NEWS & EVENTS
Longmont Times Newspaper
ERIE -- Jennipher Dallas learned while shopping for carpet cleaner at Walmart that it would be better to wear her orange witch shirt at home exclusively.
"I got dirty looks," she said. "One old lady read it and said, 'Well, I never,' and walked away. So, I usually just wear the shirt housecleaning because people get the heebie jeebies."
Dallas, 39, understands how hype -- especially at Halloween -- gives witches like her a bad name.
But she insists that real witches do not deserve the bad rap or the persecution they historically suffered.
That explains why, while visiting Salem, Mass., over Halloween 2009, Dallas bought the aforementioned T-shirt that reads: "Witches Protection Program Est. Salem, Ma., 1697," which is a play on "Witness Protection Program."
"What you send out, you get back three times, which keeps a witch on the straight and narrow -- or it should," she said of the hexes and curses associated with witchcraft.
Instead of casting spells to curse or hex another, Dallas sees her practice of witchcraft as a playful way to explore the magical side of life.
Her home office hints at as much.
Dallas sits in a pink-upholstered, high-back chair with sheer pink curtains framing the wide window behind the desk.
Three designer witch hats fashioned from pink, red and black silk brocade sport feathers, tulle, silk flowers and ribbons. They decorate the walls when not sitting atop her head.
Yet, her brand of witchcraft is not entirely fanciful, like the version depicted in "Bewitched," a television series that ran from 1964 to 1972 and featured a witch married to an ordinary man.
"I can't wiggle my nose and get dishes done like she did, though I wish I could," Dallas said. "And magic is, unfortunately, not like in Harry Potter (books and movies). I wish it was. I wish I could wave a wand and hop on my broom and escape traffic."
Instead, she conceptualizes magic as an introspective
Jennipher Dallas' self-published poetry book "Veneficus." ( Greg Lindstrom )type of balance between appreciating four elements of nature -- earth, wind, fire and water -- and tuning into a fifth element recognized by witches as simply spirit.
"So it's almost a form of meditation. It's listening to the fire crackling or feeling the coolness of the floor underneath you," Dallas said. "Magic is gaining inspiration from external forces to gather internal force."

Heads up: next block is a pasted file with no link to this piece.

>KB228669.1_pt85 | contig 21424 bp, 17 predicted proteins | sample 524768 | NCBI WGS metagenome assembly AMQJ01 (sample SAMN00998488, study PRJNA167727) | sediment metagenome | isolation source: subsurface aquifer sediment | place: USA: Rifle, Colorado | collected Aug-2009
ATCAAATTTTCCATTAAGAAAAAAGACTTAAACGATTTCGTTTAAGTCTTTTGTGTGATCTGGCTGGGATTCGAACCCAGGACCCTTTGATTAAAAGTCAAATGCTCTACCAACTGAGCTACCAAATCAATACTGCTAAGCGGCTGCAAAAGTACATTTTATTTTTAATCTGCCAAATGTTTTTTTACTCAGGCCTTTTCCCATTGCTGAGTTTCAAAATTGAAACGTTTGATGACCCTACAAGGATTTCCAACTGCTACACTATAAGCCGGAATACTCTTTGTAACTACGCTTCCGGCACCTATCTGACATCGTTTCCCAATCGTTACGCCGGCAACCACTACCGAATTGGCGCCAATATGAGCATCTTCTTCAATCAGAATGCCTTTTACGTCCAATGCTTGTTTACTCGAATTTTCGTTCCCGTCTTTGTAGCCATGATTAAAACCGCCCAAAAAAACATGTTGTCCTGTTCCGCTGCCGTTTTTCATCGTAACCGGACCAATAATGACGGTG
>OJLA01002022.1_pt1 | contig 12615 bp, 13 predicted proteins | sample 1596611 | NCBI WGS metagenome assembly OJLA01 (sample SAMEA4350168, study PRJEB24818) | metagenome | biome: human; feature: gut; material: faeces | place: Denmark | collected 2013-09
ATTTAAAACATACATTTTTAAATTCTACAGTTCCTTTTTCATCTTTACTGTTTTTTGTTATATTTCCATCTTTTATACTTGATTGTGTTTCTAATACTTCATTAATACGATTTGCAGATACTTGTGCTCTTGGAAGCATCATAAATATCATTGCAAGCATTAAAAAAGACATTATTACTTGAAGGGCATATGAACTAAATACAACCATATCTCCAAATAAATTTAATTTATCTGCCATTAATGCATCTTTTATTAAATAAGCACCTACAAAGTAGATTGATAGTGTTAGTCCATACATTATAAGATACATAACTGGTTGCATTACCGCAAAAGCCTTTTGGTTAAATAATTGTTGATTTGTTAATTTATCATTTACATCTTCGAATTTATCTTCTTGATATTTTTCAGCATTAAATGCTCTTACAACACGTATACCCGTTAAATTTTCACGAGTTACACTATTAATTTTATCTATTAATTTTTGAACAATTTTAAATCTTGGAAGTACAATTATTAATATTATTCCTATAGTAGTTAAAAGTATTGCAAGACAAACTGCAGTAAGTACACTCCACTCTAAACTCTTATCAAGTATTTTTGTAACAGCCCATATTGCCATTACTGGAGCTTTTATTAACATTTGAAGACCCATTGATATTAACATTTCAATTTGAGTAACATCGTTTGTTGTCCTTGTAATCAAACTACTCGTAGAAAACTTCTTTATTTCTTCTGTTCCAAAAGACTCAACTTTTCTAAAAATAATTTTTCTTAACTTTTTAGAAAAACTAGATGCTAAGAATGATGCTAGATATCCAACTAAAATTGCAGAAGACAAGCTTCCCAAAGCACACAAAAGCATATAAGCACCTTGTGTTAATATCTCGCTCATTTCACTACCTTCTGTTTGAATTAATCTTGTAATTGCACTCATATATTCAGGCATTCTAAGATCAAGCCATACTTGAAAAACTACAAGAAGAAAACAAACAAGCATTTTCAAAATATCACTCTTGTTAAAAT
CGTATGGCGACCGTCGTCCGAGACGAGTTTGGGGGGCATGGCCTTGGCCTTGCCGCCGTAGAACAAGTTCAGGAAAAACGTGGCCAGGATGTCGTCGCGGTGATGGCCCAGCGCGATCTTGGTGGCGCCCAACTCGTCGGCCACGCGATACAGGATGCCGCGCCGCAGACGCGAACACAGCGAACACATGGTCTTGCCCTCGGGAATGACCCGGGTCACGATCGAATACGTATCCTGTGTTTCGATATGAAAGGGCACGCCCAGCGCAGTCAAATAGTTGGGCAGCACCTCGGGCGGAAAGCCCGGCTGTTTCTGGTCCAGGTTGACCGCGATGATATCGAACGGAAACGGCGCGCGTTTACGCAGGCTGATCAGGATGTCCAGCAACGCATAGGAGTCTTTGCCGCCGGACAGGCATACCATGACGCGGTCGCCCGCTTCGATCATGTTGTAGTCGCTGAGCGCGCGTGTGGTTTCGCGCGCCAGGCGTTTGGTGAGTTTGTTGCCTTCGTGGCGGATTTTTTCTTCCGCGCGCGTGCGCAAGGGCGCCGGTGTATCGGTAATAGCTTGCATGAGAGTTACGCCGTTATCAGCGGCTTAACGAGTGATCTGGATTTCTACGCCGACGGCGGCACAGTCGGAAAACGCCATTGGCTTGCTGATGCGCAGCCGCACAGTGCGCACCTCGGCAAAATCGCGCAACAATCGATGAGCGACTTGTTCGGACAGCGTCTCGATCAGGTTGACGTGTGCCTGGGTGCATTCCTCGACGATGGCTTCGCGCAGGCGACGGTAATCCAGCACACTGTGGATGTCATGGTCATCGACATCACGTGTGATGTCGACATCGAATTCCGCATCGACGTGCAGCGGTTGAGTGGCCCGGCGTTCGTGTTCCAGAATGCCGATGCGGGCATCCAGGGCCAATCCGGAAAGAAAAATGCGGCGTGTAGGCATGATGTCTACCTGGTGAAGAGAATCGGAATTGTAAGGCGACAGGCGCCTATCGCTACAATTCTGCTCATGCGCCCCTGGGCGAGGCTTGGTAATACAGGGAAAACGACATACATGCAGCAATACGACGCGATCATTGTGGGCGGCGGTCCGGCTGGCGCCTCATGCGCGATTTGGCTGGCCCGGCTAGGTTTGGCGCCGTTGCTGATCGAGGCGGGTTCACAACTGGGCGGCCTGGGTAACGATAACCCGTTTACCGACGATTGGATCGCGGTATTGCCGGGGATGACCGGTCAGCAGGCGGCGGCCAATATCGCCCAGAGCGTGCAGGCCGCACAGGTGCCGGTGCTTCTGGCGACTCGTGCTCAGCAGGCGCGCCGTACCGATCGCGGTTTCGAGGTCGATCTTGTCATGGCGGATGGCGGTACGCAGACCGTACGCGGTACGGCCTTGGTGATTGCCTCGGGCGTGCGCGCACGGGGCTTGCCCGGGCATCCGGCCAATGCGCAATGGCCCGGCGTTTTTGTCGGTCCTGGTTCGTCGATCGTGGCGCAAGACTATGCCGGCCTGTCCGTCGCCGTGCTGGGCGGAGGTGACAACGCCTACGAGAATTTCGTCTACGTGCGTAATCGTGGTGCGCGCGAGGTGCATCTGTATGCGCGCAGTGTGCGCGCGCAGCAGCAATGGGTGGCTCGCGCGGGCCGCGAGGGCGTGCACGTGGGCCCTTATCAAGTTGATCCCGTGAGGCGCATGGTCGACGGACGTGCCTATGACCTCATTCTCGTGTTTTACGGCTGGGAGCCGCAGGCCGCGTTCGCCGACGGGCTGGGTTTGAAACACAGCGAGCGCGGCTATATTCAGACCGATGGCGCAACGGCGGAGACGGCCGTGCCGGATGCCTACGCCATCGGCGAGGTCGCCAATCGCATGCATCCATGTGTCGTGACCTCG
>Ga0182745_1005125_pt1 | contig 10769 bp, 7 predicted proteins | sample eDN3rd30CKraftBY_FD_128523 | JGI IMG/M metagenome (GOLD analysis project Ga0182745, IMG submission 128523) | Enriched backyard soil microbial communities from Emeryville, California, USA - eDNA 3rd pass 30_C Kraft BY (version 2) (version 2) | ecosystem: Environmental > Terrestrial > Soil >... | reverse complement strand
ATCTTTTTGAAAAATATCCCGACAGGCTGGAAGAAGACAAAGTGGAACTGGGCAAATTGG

Operating as a witch from that balanced place makes her bolder about probing things out of sight and out of physical reach, she said.
"You can choose to look at the shadows and be afraid. Or you can choose to look in the shadows and be curious," Dallas continued.
To develop her thoughts on the subject, she wrote her second book of poetry, "Veneficus: A Poetry Book of and about Spells, Hexes and Curses." She self-published it in September.
"Again, people see the words 'hexes' and 'spells,' and they get scared," she said. "But I'm more Dr. Seuss about it. I'll never win a Pulitzer for poetry."
For instance, she wrote "Ode to the Black Toe" to lament the strangeness of her sister's toenail mysteriously turning black and falling off: "Polish just won't hide the eww/Lotions, potions, what's to do?"
Dallas said that ultimately her goal in writing about her practice of witchcraft was "to poke fun at a subject not usually discussed at the dinner table."
However, the creative effort also speaks to a certain spiritual sensibility passed down to her from her maternal grandfather.
Folks in her hometown of San Antonio, Texas, called him a "curandero," Spanish for healer.
He used a type of witchraft, along with herbal remedies, to alleviate arthritis symptoms and other common conditions.
"While I believe that my grandfather had a gift, his greatest gift was making people believe that he could do what he said he could do," she said.
Pam Mellskog can be reached at or at 303-746-0942.
Copyright 2012 Longmont Times-Call. All rights reserved.
Content copyright 2013. The Writer's Way LLC. All rights reserved.
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